Professionalising teaching through knowledge-based pedagogy
Ian Bauckham from Bennett Memorial School in Tunbridge Wells has written this blog on knowledge-based pedagogy…
The recent Modern Foreign Languages Pedagogy review (https://www.tscouncil.org.uk/modern-foreign-languages-report/) which I chaired in 2016 has as a fundamental aim the reclaiming of the knowledge content of language learning, as well as the statement of the core pedagogical principles which underpin the teaching of that content in the classroom. We state unequivocally that vocabulary, grammar and phonics constitute the substantive, first-order knowledge base we need to master if our pupils are to say they ‘know’ the language. Other aspects of what has been thought of often as the ‘content’ of language learning are, in our view, second-order. That is to say, they are derived from the knowledge base and cannot exist without that knowledge base. These include a range of communicative ‘competencies’ and use of the four ‘skills’ of listening, speaking, reading and writing.
The more I reflect on this, and look across other subjects in the (especially secondary) curriculum, the more certain I become that the distinction between substantive knowledge content on the one hand, and second order ‘competencies’ on the other, is a critical one in the development of pedagogy, and one about which there is much confusion or partial understanding among teachers.
Let us take an example from history. I recently had my attention drawn to an article in Teaching History magazine (December 2014) by Kate Hammond. In it, she explores some pupil work where “achievement was superficially high, but somehow fragile.” Hammond’s research led her to a quest to classify the “types of historical knowledge that seemed to help certain students not only to gain high marks but to do so with a fluency and security that marked them out from the rest.” The conclusion she reaches is that a strong grasp of the full historical narrative is the first order knowledge that is needed to reach that point of fluency and security, and that students whose learning experiences under-prioritise this and instead over-focus on practising for (for example exam board determined) competencies end up demonstrating only that more ‘fragile’ competence.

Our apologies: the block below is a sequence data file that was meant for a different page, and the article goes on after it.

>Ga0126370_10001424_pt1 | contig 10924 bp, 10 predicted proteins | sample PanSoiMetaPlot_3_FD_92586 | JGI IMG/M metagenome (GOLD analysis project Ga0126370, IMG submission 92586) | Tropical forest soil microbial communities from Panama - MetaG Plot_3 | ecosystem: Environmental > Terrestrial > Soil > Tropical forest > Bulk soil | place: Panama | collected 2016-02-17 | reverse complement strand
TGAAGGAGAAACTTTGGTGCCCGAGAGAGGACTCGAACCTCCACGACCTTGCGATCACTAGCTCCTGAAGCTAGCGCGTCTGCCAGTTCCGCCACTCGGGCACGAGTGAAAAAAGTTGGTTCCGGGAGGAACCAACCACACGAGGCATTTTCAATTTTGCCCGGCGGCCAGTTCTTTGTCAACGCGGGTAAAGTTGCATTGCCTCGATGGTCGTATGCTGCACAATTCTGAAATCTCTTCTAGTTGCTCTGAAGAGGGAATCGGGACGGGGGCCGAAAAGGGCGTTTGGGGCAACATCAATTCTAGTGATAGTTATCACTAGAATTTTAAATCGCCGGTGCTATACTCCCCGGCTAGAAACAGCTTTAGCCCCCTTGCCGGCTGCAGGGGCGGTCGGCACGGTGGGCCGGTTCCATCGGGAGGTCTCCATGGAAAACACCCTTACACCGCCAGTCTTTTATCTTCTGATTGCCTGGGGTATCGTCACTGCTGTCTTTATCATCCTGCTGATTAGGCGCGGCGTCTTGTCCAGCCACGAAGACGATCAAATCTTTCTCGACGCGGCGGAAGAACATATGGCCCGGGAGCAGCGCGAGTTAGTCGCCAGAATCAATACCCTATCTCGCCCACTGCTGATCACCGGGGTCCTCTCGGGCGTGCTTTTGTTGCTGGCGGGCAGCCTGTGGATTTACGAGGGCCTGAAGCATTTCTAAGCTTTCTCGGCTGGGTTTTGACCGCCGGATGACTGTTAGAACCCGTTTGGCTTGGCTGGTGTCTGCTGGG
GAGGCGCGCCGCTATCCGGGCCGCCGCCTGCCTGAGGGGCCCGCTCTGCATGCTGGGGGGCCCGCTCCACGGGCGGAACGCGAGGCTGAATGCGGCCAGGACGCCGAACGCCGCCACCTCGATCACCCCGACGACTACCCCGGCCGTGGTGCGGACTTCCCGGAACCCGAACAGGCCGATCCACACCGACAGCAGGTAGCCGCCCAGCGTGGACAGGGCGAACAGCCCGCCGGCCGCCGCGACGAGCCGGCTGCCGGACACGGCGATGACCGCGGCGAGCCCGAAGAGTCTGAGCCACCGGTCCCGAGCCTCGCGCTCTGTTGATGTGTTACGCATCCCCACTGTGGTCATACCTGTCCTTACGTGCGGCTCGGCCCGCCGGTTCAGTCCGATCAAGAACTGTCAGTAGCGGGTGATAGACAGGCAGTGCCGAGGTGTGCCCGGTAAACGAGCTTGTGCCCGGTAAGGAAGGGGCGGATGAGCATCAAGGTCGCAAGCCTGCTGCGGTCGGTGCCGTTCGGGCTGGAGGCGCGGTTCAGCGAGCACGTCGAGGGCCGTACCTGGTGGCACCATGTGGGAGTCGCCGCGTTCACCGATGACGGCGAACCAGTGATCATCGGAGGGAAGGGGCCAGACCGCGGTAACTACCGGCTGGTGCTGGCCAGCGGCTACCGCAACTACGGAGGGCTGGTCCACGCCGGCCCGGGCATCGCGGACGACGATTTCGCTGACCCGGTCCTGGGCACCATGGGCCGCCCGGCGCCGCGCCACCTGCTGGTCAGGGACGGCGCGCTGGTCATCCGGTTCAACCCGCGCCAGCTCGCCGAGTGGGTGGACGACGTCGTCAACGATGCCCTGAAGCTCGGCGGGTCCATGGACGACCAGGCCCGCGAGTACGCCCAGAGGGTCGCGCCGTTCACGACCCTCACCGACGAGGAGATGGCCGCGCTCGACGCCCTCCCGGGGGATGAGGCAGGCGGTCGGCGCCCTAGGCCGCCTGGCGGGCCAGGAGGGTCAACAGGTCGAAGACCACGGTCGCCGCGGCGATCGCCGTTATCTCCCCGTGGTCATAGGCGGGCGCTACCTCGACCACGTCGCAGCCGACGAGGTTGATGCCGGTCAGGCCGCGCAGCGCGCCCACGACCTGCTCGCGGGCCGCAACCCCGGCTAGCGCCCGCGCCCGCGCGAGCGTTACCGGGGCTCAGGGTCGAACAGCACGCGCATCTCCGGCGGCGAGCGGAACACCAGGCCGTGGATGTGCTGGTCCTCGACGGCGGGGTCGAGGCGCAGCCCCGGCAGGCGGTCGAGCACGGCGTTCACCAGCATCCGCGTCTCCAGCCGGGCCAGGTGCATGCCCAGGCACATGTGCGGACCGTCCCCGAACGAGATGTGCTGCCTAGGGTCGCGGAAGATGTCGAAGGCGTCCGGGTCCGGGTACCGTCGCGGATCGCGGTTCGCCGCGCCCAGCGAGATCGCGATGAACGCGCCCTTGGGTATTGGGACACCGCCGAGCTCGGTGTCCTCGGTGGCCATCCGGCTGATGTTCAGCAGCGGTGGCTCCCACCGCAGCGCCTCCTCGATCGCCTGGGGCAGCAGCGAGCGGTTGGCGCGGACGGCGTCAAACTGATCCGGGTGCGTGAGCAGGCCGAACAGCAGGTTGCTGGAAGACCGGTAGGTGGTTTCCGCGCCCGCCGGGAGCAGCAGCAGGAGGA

We can easily understand the temptation which teachers and schools face, and often succumb to, to focus on close and lengthy preparation for examinations. I was in an English lesson only recently in another (quite vulnerable) school and witnessed a (probably well qualified and diligent) teacher working with year ten group on highly atomised and artificial writing practice, producing sentences containing a specified range of features linked to particular values in mark schemes. Not per se the wrong thing to do in all circumstances, unless, as I suspect, the diet of those students is unrelentingly thus, and thin on access to extensive, stretching literature and models of high order analysis of such literature, then their performance too is going to be fragile.